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Fri Dec 22, 2017, 08:54 AM

In praise of Invisible Sustainability

https://www.treehugger.com/green-architecture/praise-invisible-sustainability.html




In praise of Invisible Sustainability
Saskatchewan Conservation House, late 70s

Architect Carly Coulson coins a new term that describes a philosophy of green building.

In 1977, in response to the energy crisis of the time, a team of clever architects and engineers built the Saskatchewan Conservation House, which had a compact design, continuous super-insulation, high-efficiency mechanical ventilation and summer shading. They had been asked to design a solar-powered house but Harold Orr wrote that they "came to the conclusion that solar heating of a home in Saskatchewan was not appropriate" -- so instead, they came up with the simpler, passive approach.

Today we face a different carbon crisis, and some architects and engineers are responding with the American Institute of Architects' 2030 commitment that calls for "all new buildings, developments, and major renovations to be carbon-neutral by 2030." One architect in very cold Duluth, Minnesota, is on target for 2030 right now. Carly Coulson describes her approach as "Invisible Sustainability", and it sounds very much like the Saskatchewan Conservation House:

With a conservation-first, keep-it-simple approach, we focus on the building envelope and elimination of heating and cooling loads. This alone can achieve a 70 -to-80 percent primary energy reduction without renewable energy systems....Integrated into our creative design process, energy modeling is used to analyze the methods and details that achieve deep energy reductions. We focus on solutions that are permanent and passive:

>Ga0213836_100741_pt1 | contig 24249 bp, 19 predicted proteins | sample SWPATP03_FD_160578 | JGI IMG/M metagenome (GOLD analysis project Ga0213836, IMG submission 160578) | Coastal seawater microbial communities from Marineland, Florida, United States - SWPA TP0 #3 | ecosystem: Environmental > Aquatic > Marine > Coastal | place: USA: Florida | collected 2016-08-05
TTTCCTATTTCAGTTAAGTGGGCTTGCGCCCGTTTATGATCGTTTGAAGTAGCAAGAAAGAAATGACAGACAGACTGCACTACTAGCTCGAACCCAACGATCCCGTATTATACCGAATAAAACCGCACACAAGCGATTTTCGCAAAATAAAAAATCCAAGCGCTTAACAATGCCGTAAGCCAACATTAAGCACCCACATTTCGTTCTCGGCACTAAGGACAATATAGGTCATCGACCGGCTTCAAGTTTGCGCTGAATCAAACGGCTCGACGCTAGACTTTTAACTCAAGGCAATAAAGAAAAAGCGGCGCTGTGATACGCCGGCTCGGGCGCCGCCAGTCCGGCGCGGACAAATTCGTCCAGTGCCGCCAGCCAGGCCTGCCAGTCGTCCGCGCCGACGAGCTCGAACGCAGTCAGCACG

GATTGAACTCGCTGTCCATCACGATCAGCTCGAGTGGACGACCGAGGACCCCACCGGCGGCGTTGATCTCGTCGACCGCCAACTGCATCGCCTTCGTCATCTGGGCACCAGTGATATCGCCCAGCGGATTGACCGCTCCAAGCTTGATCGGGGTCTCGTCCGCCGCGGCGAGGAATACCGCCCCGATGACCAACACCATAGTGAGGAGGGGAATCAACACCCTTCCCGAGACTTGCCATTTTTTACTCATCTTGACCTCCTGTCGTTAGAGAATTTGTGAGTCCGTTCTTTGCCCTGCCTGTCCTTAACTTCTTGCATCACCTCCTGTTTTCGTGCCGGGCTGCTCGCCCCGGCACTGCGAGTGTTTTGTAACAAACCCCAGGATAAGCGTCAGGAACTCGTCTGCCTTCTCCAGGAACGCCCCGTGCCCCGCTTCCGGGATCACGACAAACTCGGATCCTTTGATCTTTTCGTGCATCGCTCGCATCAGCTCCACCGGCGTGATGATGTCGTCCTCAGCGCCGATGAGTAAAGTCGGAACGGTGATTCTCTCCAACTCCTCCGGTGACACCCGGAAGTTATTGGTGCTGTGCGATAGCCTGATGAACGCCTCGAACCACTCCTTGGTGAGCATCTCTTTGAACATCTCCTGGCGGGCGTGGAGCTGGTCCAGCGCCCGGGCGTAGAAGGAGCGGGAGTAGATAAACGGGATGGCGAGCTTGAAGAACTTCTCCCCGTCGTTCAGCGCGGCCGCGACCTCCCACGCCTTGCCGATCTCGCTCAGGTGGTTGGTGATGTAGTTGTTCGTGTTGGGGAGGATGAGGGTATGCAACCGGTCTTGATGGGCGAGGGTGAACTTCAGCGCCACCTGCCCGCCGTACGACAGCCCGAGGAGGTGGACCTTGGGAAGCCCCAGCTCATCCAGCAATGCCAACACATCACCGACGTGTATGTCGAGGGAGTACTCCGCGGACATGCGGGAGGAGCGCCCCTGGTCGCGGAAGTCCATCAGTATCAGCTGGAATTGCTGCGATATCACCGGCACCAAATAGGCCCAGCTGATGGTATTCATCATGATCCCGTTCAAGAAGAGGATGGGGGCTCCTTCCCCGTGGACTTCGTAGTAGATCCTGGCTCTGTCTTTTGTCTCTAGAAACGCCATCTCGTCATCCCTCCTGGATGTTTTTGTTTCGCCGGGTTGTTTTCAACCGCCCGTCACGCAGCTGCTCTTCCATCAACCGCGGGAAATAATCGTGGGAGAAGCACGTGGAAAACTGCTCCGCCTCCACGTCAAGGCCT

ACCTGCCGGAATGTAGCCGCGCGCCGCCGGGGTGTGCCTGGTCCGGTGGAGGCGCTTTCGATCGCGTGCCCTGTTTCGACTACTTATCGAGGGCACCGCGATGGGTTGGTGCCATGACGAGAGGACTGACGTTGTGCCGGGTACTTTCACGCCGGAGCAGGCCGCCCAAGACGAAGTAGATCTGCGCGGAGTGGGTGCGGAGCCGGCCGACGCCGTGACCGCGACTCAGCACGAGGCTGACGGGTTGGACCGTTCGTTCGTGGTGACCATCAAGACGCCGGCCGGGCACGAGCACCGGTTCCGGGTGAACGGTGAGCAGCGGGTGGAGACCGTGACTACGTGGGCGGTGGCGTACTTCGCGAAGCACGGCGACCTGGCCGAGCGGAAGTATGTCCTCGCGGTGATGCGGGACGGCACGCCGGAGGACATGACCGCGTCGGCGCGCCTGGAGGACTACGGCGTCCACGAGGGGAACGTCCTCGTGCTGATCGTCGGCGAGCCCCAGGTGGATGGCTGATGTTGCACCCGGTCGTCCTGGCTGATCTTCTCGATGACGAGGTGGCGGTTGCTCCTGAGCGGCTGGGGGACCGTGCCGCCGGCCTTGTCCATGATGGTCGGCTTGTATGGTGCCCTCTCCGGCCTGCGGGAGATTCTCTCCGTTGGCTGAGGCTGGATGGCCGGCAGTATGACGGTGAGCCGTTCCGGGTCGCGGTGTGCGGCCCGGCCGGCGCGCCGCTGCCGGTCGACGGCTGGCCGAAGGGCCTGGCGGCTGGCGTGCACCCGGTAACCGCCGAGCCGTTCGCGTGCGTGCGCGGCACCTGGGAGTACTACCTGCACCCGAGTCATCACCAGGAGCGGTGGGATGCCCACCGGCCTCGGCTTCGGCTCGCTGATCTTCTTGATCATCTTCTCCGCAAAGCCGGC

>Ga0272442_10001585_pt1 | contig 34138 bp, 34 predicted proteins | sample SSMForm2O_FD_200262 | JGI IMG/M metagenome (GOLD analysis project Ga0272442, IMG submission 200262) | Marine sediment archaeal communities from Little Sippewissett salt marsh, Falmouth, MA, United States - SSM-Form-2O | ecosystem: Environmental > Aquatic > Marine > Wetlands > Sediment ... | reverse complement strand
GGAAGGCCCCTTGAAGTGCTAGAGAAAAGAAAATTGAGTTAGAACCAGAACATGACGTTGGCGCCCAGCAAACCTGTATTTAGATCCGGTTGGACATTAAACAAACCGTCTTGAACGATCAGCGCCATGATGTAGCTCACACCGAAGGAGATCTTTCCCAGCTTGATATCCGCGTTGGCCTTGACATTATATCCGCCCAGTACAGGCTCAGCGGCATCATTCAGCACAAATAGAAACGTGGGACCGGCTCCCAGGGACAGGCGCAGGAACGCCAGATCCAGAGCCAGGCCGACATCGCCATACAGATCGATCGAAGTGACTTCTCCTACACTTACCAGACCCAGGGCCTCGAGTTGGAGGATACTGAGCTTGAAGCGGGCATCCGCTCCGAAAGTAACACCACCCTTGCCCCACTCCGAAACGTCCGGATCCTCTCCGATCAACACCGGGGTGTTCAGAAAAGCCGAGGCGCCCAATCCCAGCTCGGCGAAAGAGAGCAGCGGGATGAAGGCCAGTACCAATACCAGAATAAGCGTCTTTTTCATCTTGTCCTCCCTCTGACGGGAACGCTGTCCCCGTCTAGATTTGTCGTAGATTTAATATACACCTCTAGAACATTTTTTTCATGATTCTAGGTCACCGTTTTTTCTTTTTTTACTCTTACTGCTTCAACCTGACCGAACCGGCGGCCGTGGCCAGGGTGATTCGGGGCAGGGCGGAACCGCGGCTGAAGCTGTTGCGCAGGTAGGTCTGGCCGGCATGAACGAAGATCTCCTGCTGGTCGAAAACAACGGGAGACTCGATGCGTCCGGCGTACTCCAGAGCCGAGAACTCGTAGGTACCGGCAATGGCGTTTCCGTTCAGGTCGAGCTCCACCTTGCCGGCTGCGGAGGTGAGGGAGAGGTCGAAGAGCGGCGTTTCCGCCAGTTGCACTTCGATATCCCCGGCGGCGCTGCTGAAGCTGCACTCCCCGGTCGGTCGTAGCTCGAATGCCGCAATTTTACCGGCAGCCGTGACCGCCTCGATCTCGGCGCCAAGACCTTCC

Compact building form
Continuous super-insulation
Winter passive solar heating
Summer shading
Elimination of thermal-bridges
Air-tightness
High-efficiency mechanical ventilation

Avoiding the trap of technology-creep, this passive approach simplifies and liberates. There is no dependence on complex systems that demand constant monitoring, maintenance, and eventual replacement.... Energy reductions are built-in and will last the lifetime of the building.

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Reply In praise of Invisible Sustainability (Original post)
NeoGreen Dec 2017 OP
Sanity Claws Dec 2017 #1
HeartachesNhangovers Dec 2017 #2
dembotoz Dec 2017 #3

Response to NeoGreen (Original post)

Fri Dec 22, 2017, 09:08 AM

1. What is used for continuous super insulation?

I remember some houses from this time period used some kind of foam whose fumes were toxic or at least deleterious to health. I forgot the name of the foam.

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Response to NeoGreen (Original post)

Fri Dec 22, 2017, 11:28 AM

2. What about ventilation?

I used to live on the CA coast where we could leave windows open all the time except for a few days a year. Now we're in southern WA where it gets a lot colder in the winter (high of 39F is forecast today), but not nearly as cold as most of Canada or the interior US. During the winter now, we close the windows at night and try to remember to turn off the heat and open the windows for a couple of hours a day. It gets pretty stuffy if we don't - even moreso when one of us cooks.

I remember reading years ago that there was possibly an increase in asthma or other respiratory ailments when buildings (especially office buildings) started getting more energy efficient in the 70's and 80's - basically they were being sealed up to avoid heat or cooling losses.

Is ventilation being overlooked? Is there already a solution I don't know about? Am I just a spoiled ex-Californian?

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Response to NeoGreen (Original post)

Sun Dec 24, 2017, 11:00 AM

3. There are trade-offs I am sure

Bet we can do a better job than we are doing now

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